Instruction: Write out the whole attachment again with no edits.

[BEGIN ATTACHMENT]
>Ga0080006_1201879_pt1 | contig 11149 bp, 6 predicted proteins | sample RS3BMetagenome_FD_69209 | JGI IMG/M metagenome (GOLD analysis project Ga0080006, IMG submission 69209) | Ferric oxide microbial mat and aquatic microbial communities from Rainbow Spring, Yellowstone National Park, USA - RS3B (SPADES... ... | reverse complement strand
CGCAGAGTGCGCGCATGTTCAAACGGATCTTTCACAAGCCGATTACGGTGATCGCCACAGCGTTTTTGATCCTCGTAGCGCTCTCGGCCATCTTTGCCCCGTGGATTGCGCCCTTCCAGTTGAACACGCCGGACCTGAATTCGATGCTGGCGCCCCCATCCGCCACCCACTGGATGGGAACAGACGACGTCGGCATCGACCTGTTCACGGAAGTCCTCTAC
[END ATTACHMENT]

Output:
>Ga0080006_1201879_pt1 | contig 11149 bp, 6 predicted proteins | sample RS3BMetagenome_FD_69209 | JGI IMG/M metagenome (GOLD analysis project Ga0080006, IMG submission 69209) | Ferric oxide microbial mat and aquatic microbial communities from Rainbow Spring, Yellowstone National Park, USA - RS3B (SPADES... ... | reverse complement strand
CGCAGAGTGCGCGCATGTTCAAACGGATCTTTCACAAGCCGATTACGGTGATCGCCACAGCGTTTTTGATCCTCGTAGCGCTCTCGGCCATCTTTGCCCCGTGGATTGCGCCCTTCCAGTTGAACACGCCGGACCTGAATTCGATGCTGGCGCCCCCATCCGCCACCCACTGGATGGGAACAGACGACGTCGGCATCGACCTGTTCACGGAAGTCCTCTAC